Food Issues Book Club - The Pleasures of Eating from Bringing It to the Table

Hello all!  Welcome to the NOiG Food Issues Book Club, wherein I read books about food stuff, summarize each book by chapter, and then attempt to apply that book chapter's ideas to the New Orleans food environment and/or my own experiences.  Fun right?!  Check out previous installations here.  I'd love it if you'd read along and join in!  And now, without further ado...

Bringing It to the Table: The Pleasures of Eating, 1989


Berry has frequently told audiences to "eat responsibly" and that "eating is an agricultural act," but knows that these bot mots don't constitute clear direction.  Most shoppers know little of how the food they buy was produced, processed, or transported, or how these and other factors have affected the foods' cost.
"The specialization of production induces specialization of consumption. ...  Patrons of the food industry ... have tended more and more to be mere consumers - passive, uncritical, and dependent.  Indeed, this sort of consumption may be said to be one of the chief goals of industrial production.  The food industrialists have by now persuaded millions of consumers to prefer food that is already prepared.  They will grow, deliver, and cook your food for you and (just like your mother) beg you to eat it.  That they do not yet offer to insert it, prechewed, into your mouth is only because they have found no profitable way to do so.  We may rest assured that they would be glad to find such a way.  The ideal industrial food consumer would be strapped to a table with a tube running from the food factory directly into his or her stomach."

He continues by expanding upon the importance of shoppers' ignorance of industrial food practices:
"And this peculiar specialization of the act of eating is, again, of obvious benefit to the food industry, which has good reasons to obscure the connection between food and farming. It would not do for the consumer to know that the hamburger she is eating came from a steer who spent much of his life standing deep in his own excrement in a feedlot, helping to pollute the local streams, or that the calf that yielded the veal cutlet on her plate spent its life in a box in which it did not have room to turn around. And, though her sympathy for the slaw might be less tender, she should not be encouraged to meditate on the hygienic and biological implications of mile-square fields of cabbage, for vegetables grown in huge monocultures are dependent on toxic chemicals — just as animals in close confinements are dependent on antibiotics and other drugs."
This essay, as should be obvious by now, is a brilliant excoriation of the problems of industrial food (absent, noticeably, a mention of labor abuse, but otherwise well-rounded).  I strongly suggest you read it in its entirety.  And you can!  By clicking here!  Enjoy.

...In case you're not in a reading-the-whole-essay-right-now mood, here's a summary of Berry's suggestions on becoming a conscious eater (please add "to the extent that you are able" to each):
  1. grow your own food
  2. prepare your own food
  3. learn the origins of your food and eat locally
  4. buy from producers (farmers), not resalers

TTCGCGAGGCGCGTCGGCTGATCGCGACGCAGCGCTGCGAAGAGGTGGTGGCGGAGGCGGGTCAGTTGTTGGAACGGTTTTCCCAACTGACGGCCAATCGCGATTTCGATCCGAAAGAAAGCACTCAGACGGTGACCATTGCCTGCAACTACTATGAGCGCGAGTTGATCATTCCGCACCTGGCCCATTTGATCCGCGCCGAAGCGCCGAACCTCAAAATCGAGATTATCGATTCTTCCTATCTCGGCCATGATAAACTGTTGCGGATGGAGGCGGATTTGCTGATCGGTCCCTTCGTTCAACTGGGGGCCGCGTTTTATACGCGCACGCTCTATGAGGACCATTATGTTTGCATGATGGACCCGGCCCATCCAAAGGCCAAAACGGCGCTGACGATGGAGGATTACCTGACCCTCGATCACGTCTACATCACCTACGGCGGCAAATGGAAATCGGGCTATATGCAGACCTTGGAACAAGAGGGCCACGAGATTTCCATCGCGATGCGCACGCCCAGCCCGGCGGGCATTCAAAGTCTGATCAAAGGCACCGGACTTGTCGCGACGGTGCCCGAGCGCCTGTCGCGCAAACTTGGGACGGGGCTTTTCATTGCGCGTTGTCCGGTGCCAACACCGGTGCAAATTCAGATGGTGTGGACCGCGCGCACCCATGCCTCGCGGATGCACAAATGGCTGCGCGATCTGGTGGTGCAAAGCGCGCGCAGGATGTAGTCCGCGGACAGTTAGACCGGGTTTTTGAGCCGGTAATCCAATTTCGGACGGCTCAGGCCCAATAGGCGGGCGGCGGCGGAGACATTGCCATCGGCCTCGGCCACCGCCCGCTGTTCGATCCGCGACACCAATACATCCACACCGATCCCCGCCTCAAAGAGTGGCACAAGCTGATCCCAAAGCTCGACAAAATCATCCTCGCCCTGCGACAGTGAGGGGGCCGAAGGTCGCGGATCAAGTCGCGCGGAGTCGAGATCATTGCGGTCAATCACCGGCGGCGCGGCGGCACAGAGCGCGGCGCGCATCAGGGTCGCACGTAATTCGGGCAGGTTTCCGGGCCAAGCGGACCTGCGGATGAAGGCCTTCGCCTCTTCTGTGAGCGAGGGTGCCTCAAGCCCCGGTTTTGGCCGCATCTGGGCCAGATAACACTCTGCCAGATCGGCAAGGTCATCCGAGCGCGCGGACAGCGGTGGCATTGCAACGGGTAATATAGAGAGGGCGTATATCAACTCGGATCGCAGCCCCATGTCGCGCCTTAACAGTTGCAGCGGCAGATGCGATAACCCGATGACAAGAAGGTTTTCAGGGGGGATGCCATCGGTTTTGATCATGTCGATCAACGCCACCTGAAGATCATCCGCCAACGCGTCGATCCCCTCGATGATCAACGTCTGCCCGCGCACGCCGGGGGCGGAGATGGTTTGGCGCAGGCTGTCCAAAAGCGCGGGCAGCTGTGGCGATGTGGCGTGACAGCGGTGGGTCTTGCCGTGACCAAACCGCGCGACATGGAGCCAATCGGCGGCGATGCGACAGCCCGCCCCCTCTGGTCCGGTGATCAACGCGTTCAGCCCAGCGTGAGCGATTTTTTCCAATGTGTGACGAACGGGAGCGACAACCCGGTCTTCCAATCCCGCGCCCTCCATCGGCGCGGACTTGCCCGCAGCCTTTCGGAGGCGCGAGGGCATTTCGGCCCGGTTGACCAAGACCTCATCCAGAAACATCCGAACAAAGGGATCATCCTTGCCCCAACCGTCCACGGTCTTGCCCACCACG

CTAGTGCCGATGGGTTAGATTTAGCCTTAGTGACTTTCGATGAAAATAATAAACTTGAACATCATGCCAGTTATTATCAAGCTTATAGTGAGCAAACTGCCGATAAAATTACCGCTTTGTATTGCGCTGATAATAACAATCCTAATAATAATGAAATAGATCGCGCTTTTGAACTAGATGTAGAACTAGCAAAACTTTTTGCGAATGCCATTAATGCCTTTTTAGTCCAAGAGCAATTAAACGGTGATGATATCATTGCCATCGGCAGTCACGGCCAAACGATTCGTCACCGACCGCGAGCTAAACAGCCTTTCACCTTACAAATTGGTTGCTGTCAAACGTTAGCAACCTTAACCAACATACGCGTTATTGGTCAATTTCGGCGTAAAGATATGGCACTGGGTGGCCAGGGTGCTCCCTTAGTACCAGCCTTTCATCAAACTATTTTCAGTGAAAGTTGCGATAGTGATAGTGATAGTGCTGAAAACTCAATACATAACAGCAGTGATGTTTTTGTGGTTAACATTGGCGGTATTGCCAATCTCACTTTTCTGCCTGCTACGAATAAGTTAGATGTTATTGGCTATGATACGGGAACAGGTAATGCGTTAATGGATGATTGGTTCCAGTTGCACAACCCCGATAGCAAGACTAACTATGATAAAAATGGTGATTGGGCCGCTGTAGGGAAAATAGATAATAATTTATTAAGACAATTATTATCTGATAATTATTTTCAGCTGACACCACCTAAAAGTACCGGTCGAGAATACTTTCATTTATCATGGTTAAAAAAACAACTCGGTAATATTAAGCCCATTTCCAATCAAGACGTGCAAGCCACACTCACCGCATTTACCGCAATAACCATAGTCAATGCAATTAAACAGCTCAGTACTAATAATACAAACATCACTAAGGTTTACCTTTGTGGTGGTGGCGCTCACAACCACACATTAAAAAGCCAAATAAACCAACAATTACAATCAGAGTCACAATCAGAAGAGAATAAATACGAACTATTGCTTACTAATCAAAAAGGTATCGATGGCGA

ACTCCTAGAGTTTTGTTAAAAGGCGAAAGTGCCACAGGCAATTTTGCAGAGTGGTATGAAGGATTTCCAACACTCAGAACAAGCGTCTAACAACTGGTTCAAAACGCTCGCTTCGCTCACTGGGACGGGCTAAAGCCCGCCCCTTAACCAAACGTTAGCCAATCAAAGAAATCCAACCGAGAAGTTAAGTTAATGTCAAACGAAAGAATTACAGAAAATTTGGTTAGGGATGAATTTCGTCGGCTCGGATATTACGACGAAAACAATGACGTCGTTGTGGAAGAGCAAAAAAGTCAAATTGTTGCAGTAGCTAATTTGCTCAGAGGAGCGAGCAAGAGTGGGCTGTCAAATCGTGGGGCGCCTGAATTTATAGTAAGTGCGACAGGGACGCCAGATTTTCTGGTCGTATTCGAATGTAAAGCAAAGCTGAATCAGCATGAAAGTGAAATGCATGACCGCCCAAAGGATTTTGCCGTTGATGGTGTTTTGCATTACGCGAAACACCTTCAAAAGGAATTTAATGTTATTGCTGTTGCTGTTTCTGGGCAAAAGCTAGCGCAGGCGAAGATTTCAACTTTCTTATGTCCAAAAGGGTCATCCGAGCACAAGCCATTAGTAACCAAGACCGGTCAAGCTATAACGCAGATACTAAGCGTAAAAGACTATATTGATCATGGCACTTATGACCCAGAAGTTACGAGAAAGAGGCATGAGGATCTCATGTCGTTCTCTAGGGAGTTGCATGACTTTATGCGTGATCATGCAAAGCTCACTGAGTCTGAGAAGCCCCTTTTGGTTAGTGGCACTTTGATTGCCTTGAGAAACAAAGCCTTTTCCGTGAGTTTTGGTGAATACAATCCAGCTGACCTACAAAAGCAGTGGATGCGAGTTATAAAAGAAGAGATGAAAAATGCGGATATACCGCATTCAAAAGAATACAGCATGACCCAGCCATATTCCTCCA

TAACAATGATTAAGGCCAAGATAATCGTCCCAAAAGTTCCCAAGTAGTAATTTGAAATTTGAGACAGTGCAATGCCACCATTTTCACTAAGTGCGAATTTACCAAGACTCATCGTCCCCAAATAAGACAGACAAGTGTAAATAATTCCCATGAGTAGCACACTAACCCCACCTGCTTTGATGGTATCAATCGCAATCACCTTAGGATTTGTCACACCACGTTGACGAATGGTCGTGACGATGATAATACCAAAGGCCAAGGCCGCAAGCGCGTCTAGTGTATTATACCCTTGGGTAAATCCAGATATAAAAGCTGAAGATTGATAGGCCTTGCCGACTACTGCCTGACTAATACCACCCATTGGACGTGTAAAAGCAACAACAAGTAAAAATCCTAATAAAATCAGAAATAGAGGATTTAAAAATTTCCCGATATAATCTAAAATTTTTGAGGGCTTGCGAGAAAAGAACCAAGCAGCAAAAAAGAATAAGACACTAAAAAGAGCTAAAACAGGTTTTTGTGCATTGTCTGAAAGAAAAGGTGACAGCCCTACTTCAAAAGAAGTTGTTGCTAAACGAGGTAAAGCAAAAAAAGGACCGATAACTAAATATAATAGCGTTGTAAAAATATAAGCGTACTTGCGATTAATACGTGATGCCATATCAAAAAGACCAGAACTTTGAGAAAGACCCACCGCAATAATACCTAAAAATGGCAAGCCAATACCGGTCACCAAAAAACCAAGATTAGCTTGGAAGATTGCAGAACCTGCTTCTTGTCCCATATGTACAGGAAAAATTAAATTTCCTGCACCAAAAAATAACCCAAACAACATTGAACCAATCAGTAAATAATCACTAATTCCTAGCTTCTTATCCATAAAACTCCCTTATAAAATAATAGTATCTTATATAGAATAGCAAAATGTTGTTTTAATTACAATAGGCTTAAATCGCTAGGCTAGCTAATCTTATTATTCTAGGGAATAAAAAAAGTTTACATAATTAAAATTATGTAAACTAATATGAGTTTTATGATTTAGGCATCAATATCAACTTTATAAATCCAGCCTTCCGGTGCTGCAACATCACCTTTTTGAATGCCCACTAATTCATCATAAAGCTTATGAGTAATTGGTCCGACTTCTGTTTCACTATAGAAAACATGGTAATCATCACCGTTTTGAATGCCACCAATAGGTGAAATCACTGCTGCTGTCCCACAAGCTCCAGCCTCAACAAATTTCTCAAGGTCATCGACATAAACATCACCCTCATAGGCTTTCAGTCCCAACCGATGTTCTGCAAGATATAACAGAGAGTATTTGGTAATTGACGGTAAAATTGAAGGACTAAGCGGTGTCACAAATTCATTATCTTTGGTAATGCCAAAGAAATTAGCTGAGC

5. learn about industrial food
  6. learn about good farming
  7. learn how current food plants and animals were bred, and why
Good suggestions, all.


Berry's outline of how to eat consciously (and, I would argue, ethically) is very much what I have strived to do for the past 10 to 15 years.  I will say, though, that I have fallen terribly short on growing and preparing my own food.  Even I, as a privileged (white college educated with a salaried office job) person struggle with the time and energy necessary to grow or even regularly cook food.  This is why the "to the extent that you are able" qualifier is so important.  That's not to say, though, that various types of disadvantage (economic, health, etc.) are excuses not to do the best we can.

In a fascinating turn, Berry states near the end of this essay that he dislikes "the thought that some animal has been made miserable in order to feed me.  If I am going to eat meat, I want it to be from an animal that has lived a pleasant, uncrowded life outdoors, on bountiful pasture, with good water nearby and trees for shade."  He conveniently ignores that there is no slaughtering process in existence in which the animal being killed does not suffer terror and pain before death.  It's not hard to agree that a little terror and pain right at the end is better than lifelong terror and pain.  Berry, I suppose, is a "welfarist."  Which, I suppose, is still a good bit better than being an industrialist. 

In true form, he continues with: "The thought of the good pasture and of the calf contentedly grazing flavors the steak.  Some, I know, will think it bloodthirsty or worse to eat a fellow creature you have known all its life.  On the contrary, I think it means that you eat with understanding and with gratitude."  OK.  Sure.  I'll call that well-reasoned rationalization.  If you've ever wondered how meat eaters justify their actions, even when they fully understand the sentience of animals, look no further than Wendell Berry. At least he acknowledges the issue?  "Eating with the fullest pleasure - pleasure, that is, that does not depend on ignorance - is perhaps the profoundest enactment of our connection with the world."  In that, Mr. Berry, I agree - even when it is evident that you are engaging in some willful ignorance yourself.

I wonder if Berry has ever read Singer and Mason?  He should like them well enough - after all, they're both white men!

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